Renowned dramatist Davinder Daman’s journey from the streets of the Punjab to the world stage
If you have seen the movie Train to Pakistan, chances are you remember Davinder Daman, who has performed in this and several Hindi, Punjabi, and English films. But acting is not his only identity. Instead, he is better known in India as a scriptwriter, a stage actor and a theatre director.
During his extraordinary career spanning over half a century, Daman has penned almost 50 plays that have been performed in Pakistan, India, the US, Canada and Thailand. These raise social awareness on gender bias, inequalities, and marginalization in agrarian societies. He also runs the Norah Richards Rangmanch theatre group in his hometown of Mohali near Chandigarh.
He has recently published a collection of his plays. The Punjabi Academy in New Delhi has included an English translation of his play Qatra Qatra Zindagi in an anthology of plays it has published.
In the following interview, Daman talks about a wide variety of issues including street and popular theatre, freedom of expression, and theatre’s contribution in raising social consciousness.
The News on Sunday: You were raised in rural Punjab, where stage drama and literature are not a part of life. How did you develop an interest in theatre?
Davinder Daman: As a child, I was thrilled to watch nautankis performed in my village. In those days, bhands and comedians used to perform at weddings, and it was great fun to watch them. Then I started performing as a child artist in the street theatre produced by some progressive groups that visited my village. These activities became a primary source of training that prepared me to participate in school plays, where the visiting Parsi theatre companies also inspired me to be part of the amazing world of theatre.
TNS: How would you differentiate between street theatre and popular theatre?
DD: In my view, the objective of stage drama is entertainment, while the street theatre primarily aims at raising social awareness among the masses. Don’t get me wrong, it does not mean that stage theatre cannot promote social issues, but most of the time, entertainment is their business. Also, the street theatre comes to perform for its audience and the stage audience goes to the venue. I would say the street theatre primarily addresses social and cultural issues, and that pop theatre has a different objective altogether.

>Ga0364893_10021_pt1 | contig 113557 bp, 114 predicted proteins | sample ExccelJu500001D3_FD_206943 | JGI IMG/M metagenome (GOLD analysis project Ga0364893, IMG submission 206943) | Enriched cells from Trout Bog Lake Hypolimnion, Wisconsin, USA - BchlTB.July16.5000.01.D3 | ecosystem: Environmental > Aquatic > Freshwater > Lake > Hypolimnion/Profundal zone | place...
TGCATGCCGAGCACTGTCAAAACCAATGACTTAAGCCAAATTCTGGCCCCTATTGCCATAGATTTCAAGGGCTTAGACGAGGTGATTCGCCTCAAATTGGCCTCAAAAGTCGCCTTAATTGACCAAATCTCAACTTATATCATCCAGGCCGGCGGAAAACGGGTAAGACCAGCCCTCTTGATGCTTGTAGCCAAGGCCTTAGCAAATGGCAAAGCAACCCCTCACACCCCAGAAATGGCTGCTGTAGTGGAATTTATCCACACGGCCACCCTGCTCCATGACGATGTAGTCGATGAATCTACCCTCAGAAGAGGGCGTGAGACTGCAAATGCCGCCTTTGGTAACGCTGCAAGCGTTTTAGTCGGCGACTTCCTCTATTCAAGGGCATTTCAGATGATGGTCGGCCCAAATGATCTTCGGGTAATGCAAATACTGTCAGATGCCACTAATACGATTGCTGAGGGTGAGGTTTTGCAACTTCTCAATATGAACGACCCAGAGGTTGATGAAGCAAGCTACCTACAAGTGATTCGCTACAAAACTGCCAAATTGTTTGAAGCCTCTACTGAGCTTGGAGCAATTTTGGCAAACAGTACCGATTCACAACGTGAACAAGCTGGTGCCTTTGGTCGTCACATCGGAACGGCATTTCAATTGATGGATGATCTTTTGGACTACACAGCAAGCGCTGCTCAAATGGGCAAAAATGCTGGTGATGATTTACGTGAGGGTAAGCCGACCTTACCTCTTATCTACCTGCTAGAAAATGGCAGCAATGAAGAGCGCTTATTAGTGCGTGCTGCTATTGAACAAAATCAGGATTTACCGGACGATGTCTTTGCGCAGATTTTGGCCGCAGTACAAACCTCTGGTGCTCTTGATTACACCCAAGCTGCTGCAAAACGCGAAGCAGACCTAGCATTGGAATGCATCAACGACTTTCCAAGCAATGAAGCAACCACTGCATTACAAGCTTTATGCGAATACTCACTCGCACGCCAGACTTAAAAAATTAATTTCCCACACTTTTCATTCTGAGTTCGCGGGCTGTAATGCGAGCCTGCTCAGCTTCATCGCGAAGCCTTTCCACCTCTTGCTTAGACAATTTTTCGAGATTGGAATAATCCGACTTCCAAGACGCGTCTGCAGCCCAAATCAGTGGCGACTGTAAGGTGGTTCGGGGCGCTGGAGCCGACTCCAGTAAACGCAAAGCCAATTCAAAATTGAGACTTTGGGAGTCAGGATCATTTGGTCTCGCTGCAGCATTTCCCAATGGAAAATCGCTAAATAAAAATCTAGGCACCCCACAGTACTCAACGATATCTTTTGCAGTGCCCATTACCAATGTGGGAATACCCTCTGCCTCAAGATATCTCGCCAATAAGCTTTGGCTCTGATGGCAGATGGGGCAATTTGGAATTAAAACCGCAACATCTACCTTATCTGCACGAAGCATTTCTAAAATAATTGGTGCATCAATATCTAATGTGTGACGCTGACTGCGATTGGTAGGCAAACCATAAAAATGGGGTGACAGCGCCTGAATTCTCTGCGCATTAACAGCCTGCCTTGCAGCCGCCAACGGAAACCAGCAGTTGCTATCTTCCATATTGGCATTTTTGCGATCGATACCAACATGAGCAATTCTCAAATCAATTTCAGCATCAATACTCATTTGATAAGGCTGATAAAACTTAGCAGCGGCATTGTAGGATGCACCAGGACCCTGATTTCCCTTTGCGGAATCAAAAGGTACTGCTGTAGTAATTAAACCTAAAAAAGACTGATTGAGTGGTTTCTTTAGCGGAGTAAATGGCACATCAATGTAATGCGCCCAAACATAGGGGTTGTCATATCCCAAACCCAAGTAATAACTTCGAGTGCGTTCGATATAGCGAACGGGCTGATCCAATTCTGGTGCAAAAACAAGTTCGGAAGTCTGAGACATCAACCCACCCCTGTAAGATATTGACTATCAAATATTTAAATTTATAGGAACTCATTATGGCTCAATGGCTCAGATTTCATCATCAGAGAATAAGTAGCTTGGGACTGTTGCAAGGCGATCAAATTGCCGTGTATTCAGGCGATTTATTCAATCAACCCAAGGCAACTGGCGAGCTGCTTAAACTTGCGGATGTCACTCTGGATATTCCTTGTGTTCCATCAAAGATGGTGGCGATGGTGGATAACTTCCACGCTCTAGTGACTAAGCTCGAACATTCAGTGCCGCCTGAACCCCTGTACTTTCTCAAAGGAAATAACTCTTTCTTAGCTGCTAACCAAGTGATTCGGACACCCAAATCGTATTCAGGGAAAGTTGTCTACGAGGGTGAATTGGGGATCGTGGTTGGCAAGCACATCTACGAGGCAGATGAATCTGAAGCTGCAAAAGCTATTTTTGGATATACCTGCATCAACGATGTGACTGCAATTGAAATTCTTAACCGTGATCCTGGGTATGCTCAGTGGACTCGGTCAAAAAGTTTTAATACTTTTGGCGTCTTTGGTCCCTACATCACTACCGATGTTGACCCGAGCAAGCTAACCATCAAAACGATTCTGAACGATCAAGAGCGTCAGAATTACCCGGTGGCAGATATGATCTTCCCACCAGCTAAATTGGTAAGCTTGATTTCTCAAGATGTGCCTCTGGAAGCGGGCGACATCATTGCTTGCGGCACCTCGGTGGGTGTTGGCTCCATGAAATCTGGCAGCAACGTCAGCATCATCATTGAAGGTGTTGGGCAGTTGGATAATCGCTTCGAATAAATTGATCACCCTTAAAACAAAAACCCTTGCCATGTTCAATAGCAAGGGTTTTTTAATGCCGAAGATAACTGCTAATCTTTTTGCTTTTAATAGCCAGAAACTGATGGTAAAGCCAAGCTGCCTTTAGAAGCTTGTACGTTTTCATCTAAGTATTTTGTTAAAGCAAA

TNS: Street theatre has had a critical role in India historically. How did the progressive movement utilize this medium to initiate a dialogue with the masses on poverty, workers, farmers, and class issues?
DD: Yes, the street theatre in India began examining political and social issues in 1941. Independence and people’s rights were its major themes. As street theatre participated in the freedom movement against the colonial government of those days, British rulers suppressed these performances in several areas, mainly for its nationalistic content. A play spearheaded by Bhagat Singh was banned at the Lahore National College of Arts. Street theatre was also a significant force behind the 1946 rural uprising in 4,000 villages of Hyderabad, where feudal lords were removed from their land. The farmers also refused to pay taxes in the Punjab in 1957-58 with support from street theatre. Numerous people lost their lives or were arrested during the struggle.